Both SSN and ITIN identifiers are generally used for individuals and TINs that are formatted in the (XXX-XX-XXXX) should be associated with a name that is an individual versus a dba or company name. TINs that are in the XXX-XX-XXXX format, paired with a business or dba are likely not the TIN on file with the IRS and should be verified as they would likely be subject to back-up withholding.
The IRS offers a free service for TIN matching through the On-Line Taxpayer Identification Number (TIN) Matching Program, outlined in IRS Publication 2108A. This service is available at no cost, specifically to reduce the number of back-up withholding notices that are served, and is available for individuals and organizations that are payers of income reported on Forms 1099 B, DIV, INT, K, MISC, OID and PATR.
The TIN Matching Program requires a unique registration from other IRS systems, including the FIRE system for e-file, and is accessible via the eServices Registration home page: https://la1.www4.irs.gov/e-services/Registration/index.htm.
Applicants must be a “Principal” on behalf of the organization and apply for access to the system as an individual. Application to the TIN Matching Program requires personal identifiable information including:
- Your Social Security number
- Your filing status and address from your last-filed tax return
- One financial account number linked to your name
Once registered, a Principal may assign other members within the organization as authorized to submit TIN matching requests.
Know the services for which you are paying vendors.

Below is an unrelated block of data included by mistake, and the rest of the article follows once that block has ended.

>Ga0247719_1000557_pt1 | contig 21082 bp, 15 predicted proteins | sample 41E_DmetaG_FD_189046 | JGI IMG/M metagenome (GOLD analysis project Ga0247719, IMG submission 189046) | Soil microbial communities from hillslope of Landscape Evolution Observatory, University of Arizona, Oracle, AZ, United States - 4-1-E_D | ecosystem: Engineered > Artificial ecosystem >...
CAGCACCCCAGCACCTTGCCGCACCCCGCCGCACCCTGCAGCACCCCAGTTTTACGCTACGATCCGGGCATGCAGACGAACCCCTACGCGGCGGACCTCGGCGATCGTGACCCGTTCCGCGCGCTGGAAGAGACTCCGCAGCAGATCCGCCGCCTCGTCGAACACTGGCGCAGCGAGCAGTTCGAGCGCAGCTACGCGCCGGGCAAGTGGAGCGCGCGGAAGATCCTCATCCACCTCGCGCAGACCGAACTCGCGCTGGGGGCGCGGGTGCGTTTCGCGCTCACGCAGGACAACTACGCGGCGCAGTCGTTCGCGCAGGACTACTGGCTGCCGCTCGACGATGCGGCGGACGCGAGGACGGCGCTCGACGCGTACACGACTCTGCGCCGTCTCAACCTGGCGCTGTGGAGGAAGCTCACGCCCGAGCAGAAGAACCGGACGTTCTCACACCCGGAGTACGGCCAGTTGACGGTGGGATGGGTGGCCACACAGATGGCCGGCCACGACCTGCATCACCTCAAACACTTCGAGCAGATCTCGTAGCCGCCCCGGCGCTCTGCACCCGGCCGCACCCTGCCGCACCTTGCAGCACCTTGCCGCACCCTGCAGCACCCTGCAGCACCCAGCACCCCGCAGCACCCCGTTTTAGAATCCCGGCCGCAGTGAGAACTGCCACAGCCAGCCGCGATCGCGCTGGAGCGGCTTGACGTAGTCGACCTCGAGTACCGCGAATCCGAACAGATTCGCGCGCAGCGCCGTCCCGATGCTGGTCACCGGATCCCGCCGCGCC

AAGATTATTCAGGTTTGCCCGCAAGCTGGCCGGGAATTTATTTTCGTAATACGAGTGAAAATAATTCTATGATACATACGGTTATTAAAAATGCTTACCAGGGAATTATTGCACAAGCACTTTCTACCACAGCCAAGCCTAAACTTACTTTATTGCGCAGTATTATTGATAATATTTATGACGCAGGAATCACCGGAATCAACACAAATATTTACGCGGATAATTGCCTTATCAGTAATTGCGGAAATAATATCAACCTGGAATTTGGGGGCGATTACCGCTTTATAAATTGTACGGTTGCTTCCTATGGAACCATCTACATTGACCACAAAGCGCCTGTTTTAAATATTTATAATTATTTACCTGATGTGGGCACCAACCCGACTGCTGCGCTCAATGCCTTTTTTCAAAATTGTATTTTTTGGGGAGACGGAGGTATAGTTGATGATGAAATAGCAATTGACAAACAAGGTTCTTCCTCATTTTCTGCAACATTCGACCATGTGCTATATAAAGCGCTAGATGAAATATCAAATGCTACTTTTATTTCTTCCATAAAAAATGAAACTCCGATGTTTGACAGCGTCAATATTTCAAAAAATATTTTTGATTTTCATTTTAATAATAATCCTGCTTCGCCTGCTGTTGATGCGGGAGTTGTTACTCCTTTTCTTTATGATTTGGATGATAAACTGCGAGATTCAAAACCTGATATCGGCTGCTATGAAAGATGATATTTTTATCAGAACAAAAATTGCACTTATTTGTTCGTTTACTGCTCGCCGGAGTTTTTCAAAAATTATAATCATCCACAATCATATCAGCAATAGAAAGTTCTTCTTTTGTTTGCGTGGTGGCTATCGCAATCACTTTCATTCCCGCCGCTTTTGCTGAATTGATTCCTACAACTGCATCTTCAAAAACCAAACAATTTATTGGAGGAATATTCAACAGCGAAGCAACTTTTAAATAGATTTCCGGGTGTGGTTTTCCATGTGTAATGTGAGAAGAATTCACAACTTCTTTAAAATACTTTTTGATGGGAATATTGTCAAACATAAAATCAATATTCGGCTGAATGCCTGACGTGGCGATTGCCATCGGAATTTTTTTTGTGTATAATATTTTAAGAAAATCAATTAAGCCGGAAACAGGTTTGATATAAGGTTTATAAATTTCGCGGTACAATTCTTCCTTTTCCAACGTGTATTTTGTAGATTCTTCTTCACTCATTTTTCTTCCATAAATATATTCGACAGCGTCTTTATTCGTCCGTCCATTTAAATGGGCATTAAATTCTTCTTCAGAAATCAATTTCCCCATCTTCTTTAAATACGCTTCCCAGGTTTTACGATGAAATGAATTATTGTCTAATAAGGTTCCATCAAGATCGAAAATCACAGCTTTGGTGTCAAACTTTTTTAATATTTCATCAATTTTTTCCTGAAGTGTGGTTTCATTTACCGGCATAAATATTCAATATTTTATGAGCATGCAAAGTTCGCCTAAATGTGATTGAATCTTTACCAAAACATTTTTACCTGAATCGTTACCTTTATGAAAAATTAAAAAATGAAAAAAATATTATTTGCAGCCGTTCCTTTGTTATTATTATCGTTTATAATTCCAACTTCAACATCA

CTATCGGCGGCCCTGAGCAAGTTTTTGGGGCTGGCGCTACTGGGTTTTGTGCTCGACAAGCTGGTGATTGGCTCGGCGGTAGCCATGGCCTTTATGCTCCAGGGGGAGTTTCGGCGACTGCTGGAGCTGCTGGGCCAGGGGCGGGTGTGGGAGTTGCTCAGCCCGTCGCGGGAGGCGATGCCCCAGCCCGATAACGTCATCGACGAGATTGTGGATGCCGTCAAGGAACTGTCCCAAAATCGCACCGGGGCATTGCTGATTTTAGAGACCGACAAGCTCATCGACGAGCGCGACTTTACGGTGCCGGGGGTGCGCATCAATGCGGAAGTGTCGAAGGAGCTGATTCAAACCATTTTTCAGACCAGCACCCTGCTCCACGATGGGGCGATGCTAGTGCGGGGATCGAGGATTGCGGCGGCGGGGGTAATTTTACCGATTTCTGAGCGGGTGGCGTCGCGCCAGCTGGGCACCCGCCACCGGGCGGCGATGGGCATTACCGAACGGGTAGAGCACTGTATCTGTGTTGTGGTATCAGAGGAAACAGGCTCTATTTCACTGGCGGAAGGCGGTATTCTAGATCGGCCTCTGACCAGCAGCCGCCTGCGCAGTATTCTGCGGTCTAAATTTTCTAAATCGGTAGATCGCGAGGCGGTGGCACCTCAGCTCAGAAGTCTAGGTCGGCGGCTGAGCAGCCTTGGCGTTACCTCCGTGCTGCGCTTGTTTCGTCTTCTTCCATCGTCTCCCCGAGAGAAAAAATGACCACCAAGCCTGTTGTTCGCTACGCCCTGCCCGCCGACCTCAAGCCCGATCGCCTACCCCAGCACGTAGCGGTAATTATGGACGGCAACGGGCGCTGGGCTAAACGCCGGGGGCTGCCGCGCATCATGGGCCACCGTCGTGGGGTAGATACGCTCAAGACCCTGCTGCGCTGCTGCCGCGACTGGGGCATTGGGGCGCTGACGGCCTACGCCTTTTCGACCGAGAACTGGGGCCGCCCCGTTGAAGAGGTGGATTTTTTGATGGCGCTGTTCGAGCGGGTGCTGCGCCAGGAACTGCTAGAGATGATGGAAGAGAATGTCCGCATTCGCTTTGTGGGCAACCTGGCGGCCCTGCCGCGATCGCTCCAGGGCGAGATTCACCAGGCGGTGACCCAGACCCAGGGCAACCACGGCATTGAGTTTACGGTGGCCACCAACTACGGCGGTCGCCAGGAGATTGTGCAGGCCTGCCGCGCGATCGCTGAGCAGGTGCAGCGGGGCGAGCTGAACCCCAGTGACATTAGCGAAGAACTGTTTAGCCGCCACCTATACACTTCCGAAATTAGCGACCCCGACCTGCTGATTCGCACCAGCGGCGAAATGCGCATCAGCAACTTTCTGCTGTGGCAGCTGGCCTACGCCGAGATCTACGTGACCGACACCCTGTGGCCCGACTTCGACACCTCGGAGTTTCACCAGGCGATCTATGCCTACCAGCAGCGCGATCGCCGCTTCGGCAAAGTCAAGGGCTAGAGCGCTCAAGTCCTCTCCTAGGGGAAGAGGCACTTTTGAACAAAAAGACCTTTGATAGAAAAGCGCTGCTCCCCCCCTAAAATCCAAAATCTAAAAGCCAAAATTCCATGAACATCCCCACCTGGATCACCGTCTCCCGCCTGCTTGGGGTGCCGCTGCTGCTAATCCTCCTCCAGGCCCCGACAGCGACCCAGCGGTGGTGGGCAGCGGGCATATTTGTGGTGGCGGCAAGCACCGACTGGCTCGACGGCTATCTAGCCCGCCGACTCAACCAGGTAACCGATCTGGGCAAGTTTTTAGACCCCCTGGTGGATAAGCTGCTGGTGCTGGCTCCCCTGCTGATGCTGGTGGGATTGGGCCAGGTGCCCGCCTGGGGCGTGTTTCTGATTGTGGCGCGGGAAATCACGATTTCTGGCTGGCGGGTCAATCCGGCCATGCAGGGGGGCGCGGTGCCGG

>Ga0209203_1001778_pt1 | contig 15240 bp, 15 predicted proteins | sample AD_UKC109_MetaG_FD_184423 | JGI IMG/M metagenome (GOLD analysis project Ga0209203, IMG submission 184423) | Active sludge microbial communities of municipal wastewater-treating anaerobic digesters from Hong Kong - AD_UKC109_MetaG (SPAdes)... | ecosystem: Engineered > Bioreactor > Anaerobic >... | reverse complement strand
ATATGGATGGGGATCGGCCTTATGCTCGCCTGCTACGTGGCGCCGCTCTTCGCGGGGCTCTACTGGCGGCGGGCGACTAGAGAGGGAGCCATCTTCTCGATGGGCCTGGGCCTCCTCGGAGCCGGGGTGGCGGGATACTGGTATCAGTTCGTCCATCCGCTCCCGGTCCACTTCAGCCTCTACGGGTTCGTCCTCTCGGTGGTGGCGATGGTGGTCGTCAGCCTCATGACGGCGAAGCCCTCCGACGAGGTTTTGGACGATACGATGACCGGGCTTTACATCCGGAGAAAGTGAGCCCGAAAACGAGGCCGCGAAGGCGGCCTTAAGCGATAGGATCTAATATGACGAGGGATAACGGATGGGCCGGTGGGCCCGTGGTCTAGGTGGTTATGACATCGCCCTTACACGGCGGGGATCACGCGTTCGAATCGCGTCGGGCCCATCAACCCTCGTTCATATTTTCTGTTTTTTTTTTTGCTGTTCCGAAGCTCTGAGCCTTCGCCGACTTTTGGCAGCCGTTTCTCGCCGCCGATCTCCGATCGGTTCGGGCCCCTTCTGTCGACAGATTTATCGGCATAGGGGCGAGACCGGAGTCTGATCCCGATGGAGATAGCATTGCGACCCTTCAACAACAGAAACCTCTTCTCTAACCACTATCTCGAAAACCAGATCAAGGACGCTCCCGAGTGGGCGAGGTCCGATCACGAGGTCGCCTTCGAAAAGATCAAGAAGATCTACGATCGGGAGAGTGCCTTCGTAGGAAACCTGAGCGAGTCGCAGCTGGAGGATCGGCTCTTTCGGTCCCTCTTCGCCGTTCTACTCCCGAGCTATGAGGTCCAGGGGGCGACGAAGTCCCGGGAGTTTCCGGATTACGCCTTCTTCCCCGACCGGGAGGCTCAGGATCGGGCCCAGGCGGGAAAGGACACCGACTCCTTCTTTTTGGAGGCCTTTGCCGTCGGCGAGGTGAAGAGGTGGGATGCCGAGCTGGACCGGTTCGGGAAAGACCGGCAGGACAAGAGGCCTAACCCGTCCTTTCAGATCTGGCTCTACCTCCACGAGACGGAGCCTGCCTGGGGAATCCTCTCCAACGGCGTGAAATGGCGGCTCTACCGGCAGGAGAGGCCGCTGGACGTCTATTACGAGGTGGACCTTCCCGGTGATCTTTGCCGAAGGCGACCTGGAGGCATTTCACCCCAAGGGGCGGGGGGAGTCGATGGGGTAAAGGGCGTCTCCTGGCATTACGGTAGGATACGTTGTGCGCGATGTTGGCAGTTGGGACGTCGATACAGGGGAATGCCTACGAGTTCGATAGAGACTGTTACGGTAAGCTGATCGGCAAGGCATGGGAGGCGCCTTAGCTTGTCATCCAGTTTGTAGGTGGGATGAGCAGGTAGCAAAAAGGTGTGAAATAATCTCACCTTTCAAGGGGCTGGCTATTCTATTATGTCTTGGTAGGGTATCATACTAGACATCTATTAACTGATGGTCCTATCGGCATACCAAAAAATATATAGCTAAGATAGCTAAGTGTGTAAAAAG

Payment classification for non-employee compensation is a critical component to avoid late filing penalties and resulting interest. In part of response to increased tax return fraud, the IRS escalated the reporting requirement for the government copy of the 1099 when reporting Non-employee Compensation (NEC). As a result, it is important to understand which of your recipients receive NEC payments, even if they have multiple payment types reported on a single return.
1099 recipients that receive payments that are categorized as NEC (1099-MISC, box 7) must be reported to the IRS, either on paper or electronically, by the last day of January. Other 1099 return types remain due the end of February (or the last day of March, if filing electronically).
If you are filing 1099s prior to the end of January, returns that include NEC payments can be filed together with returns that include non-NEC payments. Once the end of January deadline has passed, returns that include NEC recipients should be filed separately. If NEC payment returns are included in a mixed reporting return, all included returns are subject to the late filing penalties and interest for the NEC filing requirement.
Timeliness, accuracy and diligence are the critical components needed to avoid costly penalties and interest. Start preparing immediately. Audit your current W-9s for accurate TINs. Review vendor payments for NEC classification.
These simple steps can help you, if you start now.